The opinion of the court was delivered by: Tauro, J.
This action concerns a challenge by Dynamic Visions and Chief Bongam ("Plaintiffs") to a determination of Kathleen Sebelius, the Secretary of Health and Human Services ("Secretary"), that terminated the Medicare provider agreement of Dynamic Visions Home Health Services, Inc. ("Dynamic Visions"). The Defendants are the Secretary and the U.S. Attorney General Eric H. Holder (collectively, "federal Defendants"), and Massachusetts Attorney General Martha Coakley ("state Defendant").*fn1 Presently at issue are two unopposed motions to dismiss, the federal Defendants' Motion for Dismissal for Lack of Subject Matter Jurisdiction [#21] and the state Defendant's Motion to Dismiss for Lack of Subject-Matter Jurisdiction [#23]. For the following reasons, both Motions are ALLOWED.
Plaintiffs bring this action in response to the termination of Plaintiff Dynamic Visions as a Medicare provider.*fn3 Initially, Plaintiffs allege that "[t]his is a Federal Question case."*fn4 Plaintiffs contend that the "Department of Health and Human Services has not explained properly, . . . since within ten days of it proposed [sic] terminating this business, to tell our office just what current requirements of the act . . . , what literally has to be done now, in a 90 day time period, to correct these alleged violations [sic]."*fn5
A. The Medicare Act and Implementing Regulations Created under the Medicare Act,*fn6 the Medicare program is a national program of health insurance for aged and disabled people that is administered by the Secretary through Centers for Medicare and Medicaid Services.*fn7 An entity that provides certain health care services can become eligible for payments under the program if it has in place a provider agreement and meets a range of health, safety, and administrative requirements.*fn8
The Secretary "may refuse to renew or may terminate" a Medicare provider agreement with a provider.*fn9 A provider may seek judicial review of such a decision by the Secretary only after exhausting administrative remedies.*fn10 To exhaust administrative remedies under the Medicare Act, a dissatisfied provider must first seek review before an Administrative Law Judge ("ALJ").*fn11 If the provider is dissatisfied with the ALJ's decision, the provider may then seek appellate review before the Departmental Appeals Board ("DAB").*fn12 If the provider is then dissatisfied with the decision of the DAB, or the DAB declines to review, the provider may then, and only then, seek judicial review.*fn13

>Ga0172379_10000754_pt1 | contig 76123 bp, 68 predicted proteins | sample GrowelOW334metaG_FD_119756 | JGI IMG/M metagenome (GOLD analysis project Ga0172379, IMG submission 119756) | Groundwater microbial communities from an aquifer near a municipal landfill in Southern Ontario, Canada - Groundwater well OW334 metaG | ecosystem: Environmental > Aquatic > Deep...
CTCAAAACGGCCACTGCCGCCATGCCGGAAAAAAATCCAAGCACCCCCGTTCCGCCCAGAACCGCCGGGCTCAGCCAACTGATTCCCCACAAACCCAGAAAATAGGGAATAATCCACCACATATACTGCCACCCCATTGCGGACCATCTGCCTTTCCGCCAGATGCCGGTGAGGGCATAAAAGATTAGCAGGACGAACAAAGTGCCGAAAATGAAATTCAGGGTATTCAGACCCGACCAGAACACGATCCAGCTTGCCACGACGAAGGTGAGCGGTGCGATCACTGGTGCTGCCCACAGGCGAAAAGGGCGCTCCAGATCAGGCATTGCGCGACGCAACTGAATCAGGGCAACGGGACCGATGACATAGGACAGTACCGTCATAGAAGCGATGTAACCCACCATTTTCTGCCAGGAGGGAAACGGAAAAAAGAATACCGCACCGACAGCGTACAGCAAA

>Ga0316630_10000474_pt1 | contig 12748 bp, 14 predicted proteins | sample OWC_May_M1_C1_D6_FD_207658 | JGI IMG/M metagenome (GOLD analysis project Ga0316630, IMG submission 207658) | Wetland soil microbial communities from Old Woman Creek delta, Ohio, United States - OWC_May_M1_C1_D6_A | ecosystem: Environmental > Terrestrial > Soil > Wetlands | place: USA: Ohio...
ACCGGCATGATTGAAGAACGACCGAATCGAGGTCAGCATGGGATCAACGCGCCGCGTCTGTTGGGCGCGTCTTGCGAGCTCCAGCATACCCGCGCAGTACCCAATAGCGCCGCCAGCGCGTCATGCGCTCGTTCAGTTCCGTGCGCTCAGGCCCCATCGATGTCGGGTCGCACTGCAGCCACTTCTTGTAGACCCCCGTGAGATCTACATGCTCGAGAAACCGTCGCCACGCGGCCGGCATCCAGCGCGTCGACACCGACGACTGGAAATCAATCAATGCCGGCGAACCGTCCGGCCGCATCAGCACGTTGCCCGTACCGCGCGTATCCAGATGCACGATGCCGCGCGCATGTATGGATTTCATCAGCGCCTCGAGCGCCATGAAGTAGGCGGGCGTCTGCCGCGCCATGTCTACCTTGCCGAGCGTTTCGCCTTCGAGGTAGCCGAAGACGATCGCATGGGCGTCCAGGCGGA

Indeed, any claim "arising under" the Medicare Act must be reviewed in this process.*fn14
Such claims include "claims of program eligibility" and "claims that contest a sanction or remedy."*fn15
B. The Standard for a Rule 12(b)(1)
Motion Pursuant to Federal Rule of Civil Procedure 12(b)(1), a defendant may move to dismiss an action for lack of subject matter jurisdiction. A plaintiff carries the burden of demonstrating the existence of federal jurisdiction-that is, "federal jurisdiction is never presumed."*fn16 If a plaintiff fails to exhaust administrative remedies, a motion to dismiss for lack of subject matter jurisdiction "may be appropriate."*fn17
Here, Plaintiffs carry the burden of demonstrating the existence of federal subject matter jurisdiction. Plaintiffs' sole allegation of jurisdiction, that "[t]his is a Federal Question case,"*fn18 does not satisfy their burden under Rule 12(b)(1). Because Plaintiffs' claims arise under the Medicare Act, Plaintiffs cannot pursue judicial review before they have exhausted their administrative remedies. The Amended Complaint provides no indication that Plaintiffs have pursued any such remedies. Additionally, Plaintiffs have not opposed the Motions to Dismiss. For ...